How Fastow Helped Enron Fall

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Enron's ex-CFO Fastow kept mum before a hostile House hearing

The Enron employees who filed into a hotel meeting room on Oct. 23 were understandably nervous. Just days before, the energy-trading company had announced a $618 million loss for the third quarter, tied in part to the unraveling of one of its partnerships, and chief executive Ken Lay had called an all-hands meeting to reassure workers about the future. The affable Lay told everyone that if operating earnings were on target, as it appeared they would be, bonuses would be paid. The questions that followed veered toward the trivial--the Christmas party, parking privileges--until one persistent energy trader started drilling for details about Enron's myriad, murky off-the-books enterprises.

The trader, Jim Schwieger, challenged Lay. Why, he asked, was chief financial officer Andrew Fastow sharing the stage--and gainfully employed--considering that he had just blown half a billion dollars mismanaging several Enron partnerships and earned $30 million doing it? Lay put his arm around Fastow and proclaimed his "unequivocal trust" in the CFO. The partnership accounting was complex stuff, Lay explained, but Fastow was on top of it--or he'd be in big trouble. A day after that buddy-buddy display, Fastow was history.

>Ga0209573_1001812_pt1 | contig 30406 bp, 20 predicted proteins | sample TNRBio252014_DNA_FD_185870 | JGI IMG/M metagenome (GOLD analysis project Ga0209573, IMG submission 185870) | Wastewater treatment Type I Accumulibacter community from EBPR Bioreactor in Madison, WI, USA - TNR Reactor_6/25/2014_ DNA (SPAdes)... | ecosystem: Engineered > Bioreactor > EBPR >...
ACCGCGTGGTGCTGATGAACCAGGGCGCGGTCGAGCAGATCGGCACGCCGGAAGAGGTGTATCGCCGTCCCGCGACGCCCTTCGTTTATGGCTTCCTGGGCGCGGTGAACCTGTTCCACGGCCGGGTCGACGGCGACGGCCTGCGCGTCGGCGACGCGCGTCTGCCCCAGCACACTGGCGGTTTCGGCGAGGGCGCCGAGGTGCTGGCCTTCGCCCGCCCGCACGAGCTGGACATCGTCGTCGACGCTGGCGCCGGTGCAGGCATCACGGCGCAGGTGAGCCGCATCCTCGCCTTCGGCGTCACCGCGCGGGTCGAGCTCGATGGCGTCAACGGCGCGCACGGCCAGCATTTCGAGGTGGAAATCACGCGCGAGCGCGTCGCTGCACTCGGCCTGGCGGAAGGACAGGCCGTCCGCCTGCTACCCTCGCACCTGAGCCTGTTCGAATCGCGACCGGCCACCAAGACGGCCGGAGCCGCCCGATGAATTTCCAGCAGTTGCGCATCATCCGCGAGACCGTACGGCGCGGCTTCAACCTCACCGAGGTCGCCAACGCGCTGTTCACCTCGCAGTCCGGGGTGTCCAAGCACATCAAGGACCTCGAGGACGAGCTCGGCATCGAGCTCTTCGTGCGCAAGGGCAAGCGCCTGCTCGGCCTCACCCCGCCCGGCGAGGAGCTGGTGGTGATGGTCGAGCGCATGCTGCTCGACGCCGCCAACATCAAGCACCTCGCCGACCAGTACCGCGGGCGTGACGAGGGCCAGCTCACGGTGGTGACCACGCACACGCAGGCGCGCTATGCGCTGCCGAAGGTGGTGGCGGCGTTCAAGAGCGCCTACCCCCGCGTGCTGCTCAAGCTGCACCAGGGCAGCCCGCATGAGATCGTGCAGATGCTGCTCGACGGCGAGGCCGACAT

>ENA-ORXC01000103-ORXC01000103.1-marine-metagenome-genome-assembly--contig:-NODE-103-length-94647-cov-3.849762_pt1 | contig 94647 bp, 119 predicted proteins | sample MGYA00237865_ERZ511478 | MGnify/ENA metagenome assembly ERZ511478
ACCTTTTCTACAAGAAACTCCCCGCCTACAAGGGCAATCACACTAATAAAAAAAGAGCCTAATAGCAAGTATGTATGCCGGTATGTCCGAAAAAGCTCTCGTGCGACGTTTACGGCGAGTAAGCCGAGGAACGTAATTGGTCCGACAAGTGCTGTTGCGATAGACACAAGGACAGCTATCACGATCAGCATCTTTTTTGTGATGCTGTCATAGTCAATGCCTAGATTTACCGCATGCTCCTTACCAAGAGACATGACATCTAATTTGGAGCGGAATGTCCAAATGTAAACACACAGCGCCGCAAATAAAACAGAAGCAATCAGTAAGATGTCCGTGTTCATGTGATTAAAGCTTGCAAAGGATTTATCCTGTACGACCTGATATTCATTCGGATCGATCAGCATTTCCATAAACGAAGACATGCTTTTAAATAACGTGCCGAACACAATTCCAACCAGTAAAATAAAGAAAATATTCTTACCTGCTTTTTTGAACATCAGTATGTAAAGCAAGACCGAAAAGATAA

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Not long afterward, so was Enron. The company's Chapter 11 filing leaves banks, pension plans and other lenders with at least $5 billion at risk. More than 4,000 Enron employees have lost their jobs and 401(k) savings. The collapse is still reverberating in the stock market, which has dropped some $200 billion in value since Enron's Dec. 2 filing, amid fears that other Enrons are lurking out there.

Fastow and at least six others involved in his financial gaming, all with jobs or spouses at Enron, made at least $42 million on investments totaling $161,000--sometimes literally overnight--while the flawed partnerships they hawked to outfits from the MacArthur Foundation to the Arkansas Teacher Retirement System were collapsing in value.

Fastow was called to explain himself in front of a seething congressional committee probing Enron's failure last week. But he declined to testify, citing his Fifth Amendment right against self-incrimination. Says his spokesman, Gordon Andrew: "Our position remains that Mr. Fastow acted with the full knowledge and approval of Enron's board of directors, its office of the chairman, which included Mr. Lay and Mr. Skilling, and its internal and external auditors and legal advisers." His former boss, Jeffrey Skilling, who quit as Enron CEO last August, had no such hesitation, insisting to his incredulous interrogators that things had gone swimmingly on his watch.

The tale of Andy Fastow's rise from a plodding loan consolidator to financial genius at one of the country's coolest companies wasn't what it appeared to be. Then again, neither was Enron. "Fastow could talk the talk, but there's pretty clear evidence now he couldn't walk the walk," says an Enron insider. Fastow and his team "were all caught up in the facade of greatness."